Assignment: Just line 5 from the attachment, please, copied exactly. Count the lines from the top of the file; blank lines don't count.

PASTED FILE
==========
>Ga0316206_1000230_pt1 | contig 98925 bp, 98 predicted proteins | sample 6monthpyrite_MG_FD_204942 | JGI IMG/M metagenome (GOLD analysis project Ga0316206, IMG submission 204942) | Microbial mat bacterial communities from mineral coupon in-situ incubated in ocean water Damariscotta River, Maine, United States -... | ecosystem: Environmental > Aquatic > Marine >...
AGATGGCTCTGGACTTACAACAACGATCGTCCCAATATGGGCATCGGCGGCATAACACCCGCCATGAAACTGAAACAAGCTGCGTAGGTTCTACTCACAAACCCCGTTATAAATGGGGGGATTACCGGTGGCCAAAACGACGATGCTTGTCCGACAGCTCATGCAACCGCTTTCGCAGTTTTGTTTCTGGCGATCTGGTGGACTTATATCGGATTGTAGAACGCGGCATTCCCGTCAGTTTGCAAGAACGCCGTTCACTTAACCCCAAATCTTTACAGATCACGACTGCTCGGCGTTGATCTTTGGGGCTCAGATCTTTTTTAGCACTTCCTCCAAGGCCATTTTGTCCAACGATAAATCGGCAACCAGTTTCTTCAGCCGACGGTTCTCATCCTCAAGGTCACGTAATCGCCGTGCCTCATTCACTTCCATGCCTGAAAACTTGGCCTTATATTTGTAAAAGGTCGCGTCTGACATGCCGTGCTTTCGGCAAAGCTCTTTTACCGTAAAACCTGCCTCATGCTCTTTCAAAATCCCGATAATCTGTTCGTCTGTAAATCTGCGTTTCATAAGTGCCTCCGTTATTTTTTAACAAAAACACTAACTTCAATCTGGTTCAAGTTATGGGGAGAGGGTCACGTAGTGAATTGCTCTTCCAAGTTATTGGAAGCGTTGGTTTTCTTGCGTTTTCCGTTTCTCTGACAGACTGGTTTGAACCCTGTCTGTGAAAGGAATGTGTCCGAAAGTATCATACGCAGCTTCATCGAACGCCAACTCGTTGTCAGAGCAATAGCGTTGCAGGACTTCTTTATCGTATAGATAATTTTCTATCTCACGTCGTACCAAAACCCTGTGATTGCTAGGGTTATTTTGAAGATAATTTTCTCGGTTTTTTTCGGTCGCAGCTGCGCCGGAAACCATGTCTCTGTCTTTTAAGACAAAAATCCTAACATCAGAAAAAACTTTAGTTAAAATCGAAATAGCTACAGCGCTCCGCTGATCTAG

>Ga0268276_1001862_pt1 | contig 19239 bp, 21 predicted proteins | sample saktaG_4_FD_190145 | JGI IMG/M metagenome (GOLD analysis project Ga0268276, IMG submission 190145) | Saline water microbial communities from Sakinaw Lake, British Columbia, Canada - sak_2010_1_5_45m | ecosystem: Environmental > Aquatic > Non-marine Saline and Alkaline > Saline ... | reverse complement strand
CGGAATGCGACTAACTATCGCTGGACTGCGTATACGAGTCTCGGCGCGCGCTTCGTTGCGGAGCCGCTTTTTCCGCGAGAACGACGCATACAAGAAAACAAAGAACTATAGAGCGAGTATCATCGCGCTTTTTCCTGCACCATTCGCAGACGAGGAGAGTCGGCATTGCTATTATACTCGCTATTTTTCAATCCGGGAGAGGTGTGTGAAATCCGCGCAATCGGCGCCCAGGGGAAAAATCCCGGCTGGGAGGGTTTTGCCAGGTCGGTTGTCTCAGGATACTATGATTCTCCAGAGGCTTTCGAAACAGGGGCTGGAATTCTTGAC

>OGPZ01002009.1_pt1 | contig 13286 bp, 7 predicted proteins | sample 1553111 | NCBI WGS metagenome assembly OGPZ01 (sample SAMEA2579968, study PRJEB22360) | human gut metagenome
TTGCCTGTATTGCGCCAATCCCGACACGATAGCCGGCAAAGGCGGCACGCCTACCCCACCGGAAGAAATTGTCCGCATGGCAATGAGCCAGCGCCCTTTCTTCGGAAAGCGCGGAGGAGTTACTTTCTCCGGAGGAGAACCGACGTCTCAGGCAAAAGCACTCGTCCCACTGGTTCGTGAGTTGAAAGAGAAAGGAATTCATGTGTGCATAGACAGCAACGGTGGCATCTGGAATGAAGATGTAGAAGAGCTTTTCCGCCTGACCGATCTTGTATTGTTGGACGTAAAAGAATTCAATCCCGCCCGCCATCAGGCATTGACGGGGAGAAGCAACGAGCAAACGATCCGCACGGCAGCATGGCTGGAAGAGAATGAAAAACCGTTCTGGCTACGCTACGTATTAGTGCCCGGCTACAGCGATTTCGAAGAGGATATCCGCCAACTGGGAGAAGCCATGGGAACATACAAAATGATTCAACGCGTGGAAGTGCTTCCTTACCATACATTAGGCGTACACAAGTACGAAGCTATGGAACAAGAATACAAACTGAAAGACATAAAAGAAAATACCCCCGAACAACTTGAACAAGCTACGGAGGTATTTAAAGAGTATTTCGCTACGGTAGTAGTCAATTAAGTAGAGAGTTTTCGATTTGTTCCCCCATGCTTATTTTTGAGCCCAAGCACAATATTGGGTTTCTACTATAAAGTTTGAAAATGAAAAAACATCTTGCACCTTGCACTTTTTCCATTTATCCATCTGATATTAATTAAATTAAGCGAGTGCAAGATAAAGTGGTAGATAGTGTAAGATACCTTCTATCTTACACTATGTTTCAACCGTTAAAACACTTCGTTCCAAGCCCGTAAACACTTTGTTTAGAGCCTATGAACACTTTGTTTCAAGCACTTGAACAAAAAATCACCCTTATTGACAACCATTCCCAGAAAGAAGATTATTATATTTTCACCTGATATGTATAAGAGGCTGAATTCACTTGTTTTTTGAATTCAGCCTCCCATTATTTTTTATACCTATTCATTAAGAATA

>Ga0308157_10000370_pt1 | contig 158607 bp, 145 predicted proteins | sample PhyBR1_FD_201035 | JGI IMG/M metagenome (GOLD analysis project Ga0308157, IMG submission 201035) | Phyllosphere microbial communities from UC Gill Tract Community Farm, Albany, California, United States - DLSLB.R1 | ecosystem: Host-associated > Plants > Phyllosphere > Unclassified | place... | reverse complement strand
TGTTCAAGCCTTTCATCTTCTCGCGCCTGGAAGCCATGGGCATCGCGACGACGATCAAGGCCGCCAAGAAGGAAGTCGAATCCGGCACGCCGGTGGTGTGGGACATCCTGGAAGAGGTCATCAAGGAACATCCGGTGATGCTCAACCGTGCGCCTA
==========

>OGPZ01002009.1_pt1 | contig 13286 bp, 7 predicted proteins | sample 1553111 | NCBI WGS metagenome assembly OGPZ01 (sample SAMEA2579968, study PRJEB22360) | human gut metagenome